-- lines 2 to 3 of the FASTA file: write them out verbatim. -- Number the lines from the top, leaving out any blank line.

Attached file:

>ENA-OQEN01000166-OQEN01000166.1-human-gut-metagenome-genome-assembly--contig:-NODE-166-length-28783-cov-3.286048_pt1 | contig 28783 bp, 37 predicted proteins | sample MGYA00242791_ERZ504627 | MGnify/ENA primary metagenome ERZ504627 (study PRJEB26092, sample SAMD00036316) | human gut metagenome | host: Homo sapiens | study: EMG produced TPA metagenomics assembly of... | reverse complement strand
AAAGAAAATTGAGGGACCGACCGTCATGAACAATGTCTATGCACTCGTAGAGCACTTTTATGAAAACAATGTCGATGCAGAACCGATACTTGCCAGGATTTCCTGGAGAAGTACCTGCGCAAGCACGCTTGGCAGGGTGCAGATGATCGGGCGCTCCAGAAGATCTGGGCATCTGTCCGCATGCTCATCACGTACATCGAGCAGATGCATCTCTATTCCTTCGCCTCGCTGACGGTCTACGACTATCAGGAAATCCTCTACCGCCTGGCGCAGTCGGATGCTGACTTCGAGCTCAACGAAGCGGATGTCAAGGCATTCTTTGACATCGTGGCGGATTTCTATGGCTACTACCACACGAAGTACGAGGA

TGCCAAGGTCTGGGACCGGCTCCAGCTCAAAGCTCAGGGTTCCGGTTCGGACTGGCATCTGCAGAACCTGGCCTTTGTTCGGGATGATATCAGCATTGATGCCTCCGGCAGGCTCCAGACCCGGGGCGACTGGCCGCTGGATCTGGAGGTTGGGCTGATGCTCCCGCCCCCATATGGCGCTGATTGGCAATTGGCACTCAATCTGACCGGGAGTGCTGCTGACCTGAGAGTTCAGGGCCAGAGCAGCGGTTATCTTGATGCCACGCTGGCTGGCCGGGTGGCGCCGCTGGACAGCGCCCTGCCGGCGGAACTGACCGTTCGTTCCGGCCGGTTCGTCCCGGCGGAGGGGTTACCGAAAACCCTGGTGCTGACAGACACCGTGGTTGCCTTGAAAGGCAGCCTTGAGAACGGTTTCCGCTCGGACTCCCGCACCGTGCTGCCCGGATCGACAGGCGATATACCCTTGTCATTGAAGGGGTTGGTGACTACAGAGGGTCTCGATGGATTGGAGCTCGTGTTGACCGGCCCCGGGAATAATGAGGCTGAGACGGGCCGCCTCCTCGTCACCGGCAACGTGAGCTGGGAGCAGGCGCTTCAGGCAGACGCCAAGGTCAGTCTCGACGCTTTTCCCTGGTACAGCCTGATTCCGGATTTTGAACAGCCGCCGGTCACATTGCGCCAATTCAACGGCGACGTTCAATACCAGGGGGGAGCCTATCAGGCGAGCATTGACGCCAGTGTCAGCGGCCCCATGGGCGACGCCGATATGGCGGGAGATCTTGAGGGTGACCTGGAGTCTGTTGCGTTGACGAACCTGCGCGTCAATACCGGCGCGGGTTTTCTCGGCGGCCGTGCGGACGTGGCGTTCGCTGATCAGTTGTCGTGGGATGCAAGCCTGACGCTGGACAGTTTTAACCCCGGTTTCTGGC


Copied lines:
AAAGAAAATTGAGGGACCGACCGTCATGAACAATGTCTATGCACTCGTAGAGCACTTTTATGAAAACAATGTCGATGCAGAACCGATACTTGCCAGGATTTCCTGGAGAAGTACCTGCGCAAGCACGCTTGGCAGGGTGCAGATGATCGGGCGCTCCAGAAGATCTGGGCATCTGTCCGCATGCTCATCACGTACATCGAGCAGATGCATCTCTATTCCTTCGCCTCGCTGACGGTCTACGACTATCAGGAAATCCTCTACCGCCTGGCGCAGTCGGATGCTGACTTCGAGCTCAACGAAGCGGATGTCAAGGCATTCTTTGACATCGTGGCGGATTTCTATGGCTACTACCACACGAAGTACGAGGA

TGCCAAGGTCTGGGACCGGCTCCAGCTCAAAGCTCAGGGTTCCGGTTCGGACTGGCATCTGCAGAACCTGGCCTTTGTTCGGGATGATATCAGCATTGATGCCTCCGGCAGGCTCCAGACCCGGGGCGACTGGCCGCTGGATCTGGAGGTTGGGCTGATGCTCCCGCCCCCATATGGCGCTGATTGGCAATTGGCACTCAATCTGACCGGGAGTGCTGCTGACCTGAGAGTTCAGGGCCAGAGCAGCGGTTATCTTGATGCCACGCTGGCTGGCCGGGTGGCGCCGCTGGACAGCGCCCTGCCGGCGGAACTGACCGTTCGTTCCGGCCGGTTCGTCCCGGCGGAGGGGTTACCGAAAACCCTGGTGCTGACAGACACCGTGGTTGCCTTGAAAGGCAGCCTTGAGAACGGTTTCCGCTCGGACTCCCGCACCGTGCTGCCCGGATCGACAGGCGATATACCCTTGTCATTGAAGGGGTTGGTGACTACAGAGGGTCTCGATGGATTGGAGCTCGTGTTGACCGGCCCCGGGAATAATGAGGCTGAGACGGGCCGCCTCCTCGTCACCGGCAACGTGAGCTGGGAGCAGGCGCTTCAGGCAGACGCCAAGGTCAGTCTCGACGCTTTTCCCTGGTACAGCCTGATTCCGGATTTTGAACAGCCGCCGGTCACATTGCGCCAATTCAACGGCGACGTTCAATACCAGGGGGGAGCCTATCAGGCGAGCATTGACGCCAGTGTCAGCGGCCCCATGGGCGACGCCGATATGGCGGGAGATCTTGAGGGTGACCTGGAGTCTGTTGCGTTGACGAACCTGCGCGTCAATACCGGCGCGGGTTTTCTCGGCGGCCGTGCGGACGTGGCGTTCGCTGATCAGTTGTCGTGGGATGCAAGCCTGACGCTGGACAGTTTTAACCCCGGTTTCTGGC